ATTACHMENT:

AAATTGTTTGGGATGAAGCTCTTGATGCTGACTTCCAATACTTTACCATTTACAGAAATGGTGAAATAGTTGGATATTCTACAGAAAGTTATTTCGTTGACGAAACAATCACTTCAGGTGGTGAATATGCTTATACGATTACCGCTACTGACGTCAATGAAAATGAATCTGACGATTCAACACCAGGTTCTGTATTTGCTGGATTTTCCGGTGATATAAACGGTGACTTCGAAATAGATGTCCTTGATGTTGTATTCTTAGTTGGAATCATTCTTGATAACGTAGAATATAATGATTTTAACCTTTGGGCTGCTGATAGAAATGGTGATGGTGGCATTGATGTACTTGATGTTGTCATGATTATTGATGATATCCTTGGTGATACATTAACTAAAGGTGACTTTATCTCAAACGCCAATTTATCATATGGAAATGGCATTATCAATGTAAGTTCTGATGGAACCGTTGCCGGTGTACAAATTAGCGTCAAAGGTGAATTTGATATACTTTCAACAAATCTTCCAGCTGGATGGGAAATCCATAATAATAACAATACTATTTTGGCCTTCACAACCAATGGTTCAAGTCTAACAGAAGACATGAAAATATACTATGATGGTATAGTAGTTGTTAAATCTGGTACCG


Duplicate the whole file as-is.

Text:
AAATTGTTTGGGATGAAGCTCTTGATGCTGACTTCCAATACTTTACCATTTACAGAAATGGTGAAATAGTTGGATATTCTACAGAAAGTTATTTCGTTGACGAAACAATCACTTCAGGTGGTGAATATGCTTATACGATTACCGCTACTGACGTCAATGAAAATGAATCTGACGATTCAACACCAGGTTCTGTATTTGCTGGATTTTCCGGTGATATAAACGGTGACTTCGAAATAGATGTCCTTGATGTTGTATTCTTAGTTGGAATCATTCTTGATAACGTAGAATATAATGATTTTAACCTTTGGGCTGCTGATAGAAATGGTGATGGTGGCATTGATGTACTTGATGTTGTCATGATTATTGATGATATCCTTGGTGATACATTAACTAAAGGTGACTTTATCTCAAACGCCAATTTATCATATGGAAATGGCATTATCAATGTAAGTTCTGATGGAACCGTTGCCGGTGTACAAATTAGCGTCAAAGGTGAATTTGATATACTTTCAACAAATCTTCCAGCTGGATGGGAAATCCATAATAATAACAATACTATTTTGGCCTTCACAACCAATGGTTCAAGTCTAACAGAAGACATGAAAATATACTATGATGGTATAGTAGTTGTTAAATCTGGTACCG